A couple of years ago I visited my father who still lives in the house he built us up in Gravenhurst. Looking through an old family photograph album, I got the idea for a story about a spunky girl with Down Syndrome and her best friend, a black-and-white dog. I wrote it with the encouragement from my agent Amy Tompkins, and my editor at Tundra Samantha Swenson loved it immediately. Josée Bisaillon did the brilliant illustrations, and Out Into the Big Wide Lake was born. For her 59th birthday, I sent Linda an advance copy of the book and she was absolutely thrilled, especially since there is a photograph of a her as teenager hugging Benjie on the very first page.

Linda and Benjie

I hope Out Into the Big Wide Lake will inspire children facing challenges to give it their best shot and say, like Linda, “I did it!”


Samantha Swenson: A Note on Out into the Big Wide Lake

What spoke to me immediately about this book was two words: Why not?

To me this encapsulates the beauty of picture books, the ability for a minuscule number of words to hold infinite possibilities. In this story, at every moment of something new, Kate asks “Me?” and her grandmother responds “Why not?” And with those two words, the world opens up. Why not, indeed? Those words are empowering, those words are life-changing, those words are even a little scary (especially for Kate’s rightfully nervous mom!). These two words allow Kate to ask the question of herself and answer with bravery and spirit.

After reading this story for the first time and sitting with it, I also realized how meaningful it is to have a character with Down Syndrome inhabit the space of the every-character. Her Down Syndrome doesn’t define her character here; her challenges aren’t defined by it either. These are challenges that all kids face: trying something for the first time, overcoming fear, being given a level of responsibility that’s new. And challenges that all parents face as well: letting go and trusting in your child – trusting that you’ve given them the tools to take on this new thing. It could be going on bike ride with a friend for the first time, a first sleepover, a first walk to school on their own, a solo plane trip to see parent in a different city, piloting a boat for the first time. Having a Down Syndrome character embody this freedom and this universal experience felt so important and so exciting.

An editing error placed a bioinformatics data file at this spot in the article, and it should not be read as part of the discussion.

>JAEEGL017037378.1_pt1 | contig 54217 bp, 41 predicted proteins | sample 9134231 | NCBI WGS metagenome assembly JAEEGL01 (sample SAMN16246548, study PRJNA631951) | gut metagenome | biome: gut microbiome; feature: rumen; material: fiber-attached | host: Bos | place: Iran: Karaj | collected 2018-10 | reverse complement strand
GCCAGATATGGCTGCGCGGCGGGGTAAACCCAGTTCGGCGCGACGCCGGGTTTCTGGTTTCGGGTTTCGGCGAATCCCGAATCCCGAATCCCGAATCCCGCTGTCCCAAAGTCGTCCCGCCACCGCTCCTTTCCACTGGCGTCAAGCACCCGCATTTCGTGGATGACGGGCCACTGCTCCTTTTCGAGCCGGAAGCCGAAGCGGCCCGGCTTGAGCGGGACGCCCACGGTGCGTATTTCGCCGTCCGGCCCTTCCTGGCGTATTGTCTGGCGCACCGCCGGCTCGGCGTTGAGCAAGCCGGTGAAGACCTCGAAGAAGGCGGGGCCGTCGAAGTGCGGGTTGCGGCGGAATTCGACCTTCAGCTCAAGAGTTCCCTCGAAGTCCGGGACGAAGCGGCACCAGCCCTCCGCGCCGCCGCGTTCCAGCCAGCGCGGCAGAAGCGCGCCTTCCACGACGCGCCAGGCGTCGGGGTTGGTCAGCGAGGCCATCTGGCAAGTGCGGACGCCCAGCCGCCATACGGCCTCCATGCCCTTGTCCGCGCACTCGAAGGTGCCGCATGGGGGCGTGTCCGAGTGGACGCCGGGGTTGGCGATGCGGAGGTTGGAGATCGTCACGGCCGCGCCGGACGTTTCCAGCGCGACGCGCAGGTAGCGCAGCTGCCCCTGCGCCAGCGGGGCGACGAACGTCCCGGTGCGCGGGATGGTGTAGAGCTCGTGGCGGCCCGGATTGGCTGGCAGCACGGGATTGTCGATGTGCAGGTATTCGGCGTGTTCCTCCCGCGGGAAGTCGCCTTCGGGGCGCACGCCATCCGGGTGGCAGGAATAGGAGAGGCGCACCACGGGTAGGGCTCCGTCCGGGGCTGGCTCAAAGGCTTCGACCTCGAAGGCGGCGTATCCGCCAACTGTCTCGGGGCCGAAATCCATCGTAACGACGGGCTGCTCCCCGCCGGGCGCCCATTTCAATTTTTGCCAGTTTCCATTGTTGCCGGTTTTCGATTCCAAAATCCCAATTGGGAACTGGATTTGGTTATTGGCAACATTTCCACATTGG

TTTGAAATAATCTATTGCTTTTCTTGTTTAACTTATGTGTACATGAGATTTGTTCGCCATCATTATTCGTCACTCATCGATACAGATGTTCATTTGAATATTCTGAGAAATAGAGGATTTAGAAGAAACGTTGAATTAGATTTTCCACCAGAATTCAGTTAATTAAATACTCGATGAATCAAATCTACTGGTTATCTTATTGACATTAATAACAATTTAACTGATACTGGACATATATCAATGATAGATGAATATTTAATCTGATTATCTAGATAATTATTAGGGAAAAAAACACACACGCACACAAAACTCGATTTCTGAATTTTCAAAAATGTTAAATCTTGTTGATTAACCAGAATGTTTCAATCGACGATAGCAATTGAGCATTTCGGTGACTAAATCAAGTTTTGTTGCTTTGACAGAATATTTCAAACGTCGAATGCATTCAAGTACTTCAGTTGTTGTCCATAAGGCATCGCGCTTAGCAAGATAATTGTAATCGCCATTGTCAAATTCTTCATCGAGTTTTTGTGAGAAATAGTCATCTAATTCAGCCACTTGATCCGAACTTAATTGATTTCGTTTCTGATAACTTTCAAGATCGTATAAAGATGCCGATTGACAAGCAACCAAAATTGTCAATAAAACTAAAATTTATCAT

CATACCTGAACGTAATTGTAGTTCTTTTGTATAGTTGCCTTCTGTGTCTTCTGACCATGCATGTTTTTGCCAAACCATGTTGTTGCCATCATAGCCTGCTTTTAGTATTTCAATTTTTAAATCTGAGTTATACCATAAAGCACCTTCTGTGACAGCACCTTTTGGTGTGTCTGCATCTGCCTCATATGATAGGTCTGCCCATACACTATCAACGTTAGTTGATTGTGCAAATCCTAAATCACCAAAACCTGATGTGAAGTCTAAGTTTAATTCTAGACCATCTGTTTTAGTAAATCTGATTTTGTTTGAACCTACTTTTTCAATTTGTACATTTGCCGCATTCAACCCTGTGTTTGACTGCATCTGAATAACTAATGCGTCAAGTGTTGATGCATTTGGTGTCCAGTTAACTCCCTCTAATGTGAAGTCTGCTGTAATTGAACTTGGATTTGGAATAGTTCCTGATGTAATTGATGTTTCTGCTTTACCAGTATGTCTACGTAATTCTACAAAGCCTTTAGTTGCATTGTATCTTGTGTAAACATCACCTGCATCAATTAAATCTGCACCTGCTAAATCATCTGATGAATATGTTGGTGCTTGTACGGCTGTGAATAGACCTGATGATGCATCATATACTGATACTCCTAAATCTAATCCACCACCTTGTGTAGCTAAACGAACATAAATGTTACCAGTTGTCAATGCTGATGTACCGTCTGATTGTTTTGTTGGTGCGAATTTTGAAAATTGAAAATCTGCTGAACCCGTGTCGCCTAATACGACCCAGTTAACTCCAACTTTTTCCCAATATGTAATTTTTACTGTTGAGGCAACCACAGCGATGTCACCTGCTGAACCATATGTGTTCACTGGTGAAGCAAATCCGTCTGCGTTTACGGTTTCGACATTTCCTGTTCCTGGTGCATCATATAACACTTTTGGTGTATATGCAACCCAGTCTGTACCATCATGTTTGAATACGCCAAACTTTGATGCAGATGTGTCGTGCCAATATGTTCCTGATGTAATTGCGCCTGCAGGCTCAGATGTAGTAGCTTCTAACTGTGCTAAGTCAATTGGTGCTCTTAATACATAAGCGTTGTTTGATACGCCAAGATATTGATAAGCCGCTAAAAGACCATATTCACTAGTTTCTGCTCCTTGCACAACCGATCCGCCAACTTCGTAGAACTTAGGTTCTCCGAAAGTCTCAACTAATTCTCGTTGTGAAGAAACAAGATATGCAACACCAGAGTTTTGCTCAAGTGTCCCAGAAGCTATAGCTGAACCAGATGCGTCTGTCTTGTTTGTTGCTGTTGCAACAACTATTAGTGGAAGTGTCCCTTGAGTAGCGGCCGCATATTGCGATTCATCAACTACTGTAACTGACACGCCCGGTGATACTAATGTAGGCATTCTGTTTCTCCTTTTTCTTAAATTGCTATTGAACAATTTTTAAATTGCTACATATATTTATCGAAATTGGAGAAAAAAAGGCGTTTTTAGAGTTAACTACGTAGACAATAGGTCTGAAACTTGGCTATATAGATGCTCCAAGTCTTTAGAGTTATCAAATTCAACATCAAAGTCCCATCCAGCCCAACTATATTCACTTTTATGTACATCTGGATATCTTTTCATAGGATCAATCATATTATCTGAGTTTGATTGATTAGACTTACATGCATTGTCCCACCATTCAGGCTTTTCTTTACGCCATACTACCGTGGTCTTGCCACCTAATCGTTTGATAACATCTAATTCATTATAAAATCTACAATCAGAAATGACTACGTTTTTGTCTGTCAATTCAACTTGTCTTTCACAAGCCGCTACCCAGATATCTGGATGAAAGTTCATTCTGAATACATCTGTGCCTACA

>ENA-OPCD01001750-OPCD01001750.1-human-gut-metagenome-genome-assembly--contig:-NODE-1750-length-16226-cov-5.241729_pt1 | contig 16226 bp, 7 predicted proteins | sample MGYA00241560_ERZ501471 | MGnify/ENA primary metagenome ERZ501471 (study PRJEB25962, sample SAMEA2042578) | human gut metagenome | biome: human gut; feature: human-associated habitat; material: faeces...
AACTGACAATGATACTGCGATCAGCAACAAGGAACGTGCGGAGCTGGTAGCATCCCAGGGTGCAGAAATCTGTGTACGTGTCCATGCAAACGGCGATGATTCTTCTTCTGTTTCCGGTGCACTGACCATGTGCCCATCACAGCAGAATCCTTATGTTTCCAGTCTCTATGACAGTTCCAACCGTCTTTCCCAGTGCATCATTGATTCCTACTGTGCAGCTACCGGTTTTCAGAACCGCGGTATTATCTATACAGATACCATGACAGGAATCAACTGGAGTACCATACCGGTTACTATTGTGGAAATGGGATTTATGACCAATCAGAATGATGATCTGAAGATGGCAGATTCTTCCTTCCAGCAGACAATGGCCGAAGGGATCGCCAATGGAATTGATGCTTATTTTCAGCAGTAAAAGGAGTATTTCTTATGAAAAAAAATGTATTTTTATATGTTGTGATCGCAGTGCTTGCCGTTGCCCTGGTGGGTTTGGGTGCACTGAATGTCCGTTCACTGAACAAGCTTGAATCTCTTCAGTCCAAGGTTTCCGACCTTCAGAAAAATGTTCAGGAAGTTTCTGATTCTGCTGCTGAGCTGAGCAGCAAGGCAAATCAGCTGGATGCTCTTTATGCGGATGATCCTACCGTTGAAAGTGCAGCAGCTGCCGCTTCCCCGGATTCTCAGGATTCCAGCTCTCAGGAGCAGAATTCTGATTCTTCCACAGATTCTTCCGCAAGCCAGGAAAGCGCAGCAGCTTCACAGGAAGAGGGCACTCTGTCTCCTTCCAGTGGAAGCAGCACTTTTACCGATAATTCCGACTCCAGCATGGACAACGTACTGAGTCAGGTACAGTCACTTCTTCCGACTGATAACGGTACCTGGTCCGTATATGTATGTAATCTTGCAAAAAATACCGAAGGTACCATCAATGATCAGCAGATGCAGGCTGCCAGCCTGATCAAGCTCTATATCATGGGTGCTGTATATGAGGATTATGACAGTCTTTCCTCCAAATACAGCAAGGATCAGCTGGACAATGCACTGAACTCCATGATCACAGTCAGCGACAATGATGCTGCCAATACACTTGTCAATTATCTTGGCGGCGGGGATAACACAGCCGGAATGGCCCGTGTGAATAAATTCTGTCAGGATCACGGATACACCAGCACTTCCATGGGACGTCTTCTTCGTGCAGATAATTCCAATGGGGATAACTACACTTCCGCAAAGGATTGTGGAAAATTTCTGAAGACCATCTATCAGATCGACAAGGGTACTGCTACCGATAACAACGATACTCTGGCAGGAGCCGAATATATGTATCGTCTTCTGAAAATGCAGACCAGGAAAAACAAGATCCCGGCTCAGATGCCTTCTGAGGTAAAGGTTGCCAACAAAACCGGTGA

Linda Catherine Harbridge

Paul’s respect for the character is evident in every line. As a writer, he knew how to create a character who leapt from the page to grab you. But as a brother to someone with Down Syndrome, he knew how to honor that character’s life and experience in a way that is singular. Kate is not just a picture book version of his sister Linda Catherine; Kate is a beautiful embodiment of Paul’s love and respect for Linda Catherine and a celebration of her spirit and personality.

I hope that everyone who reads this book feels that warmth and love and admiration, and I hope you all fall as in love with Kate as I did. And I hope when you or your loved ones are challenged, you think of those two little words: why not?

Out into the Big Wide Lake
By Paul Harbridge
Illustrated by Josée Bisaillon
48 Pages | Ages 4-8 | Hardcover
ISBN 9780735265592 | Tundra Books
It’s Kate’s first time visiting her grandparents on her own at their lakeside home. She’s nervous but excited at the adventure ahead. She helps her grandfather with his grocery deliveries by boat, where she meets all the neighbors, including a very grumpy old man named Walter. And she makes best friends with her grandparents’ dog, Parbuckle. Her grandmother even teaches her to pilot the boat all by herself! When her grandfather takes ill suddenly, it’s up to Kate – but can she really make all those deliveries, even to grumpy old Walter? She has to try! Based on the author’s sister, Kate is a lovable, brave, smart and feisty character who will capture your heart in this gorgeous and moving story about facing fears and gaining independence.

Tell Me When You Feel Something: A Q&A with Vicki Grant

We’re super excited for Vicki Grant’s upcoming thriller, Tell Me When You Feel Something, so we asked Vicki to pop by the blog and answer a couple of questions!

Q&A with Vicki Grant

Tell us a little bit about the book! What inspired you?

Here’s my elevator pitch: Vivian Braithwaite is in a coma. Lots of kids shot cell phone footage of her taking a pill at a party just before she seized so there’s no real question what caused her to overdose – or is there? Davida Williamson has her doubts. Despite her crippling shyness – and her own mixed feelings about her apparent friend – Davida is determined to discover what really happened. Throw in some romance, betrayal, heartbreak, and a growing sense of dread – and that’s basically the premise behind Tell Me When You Feel Something.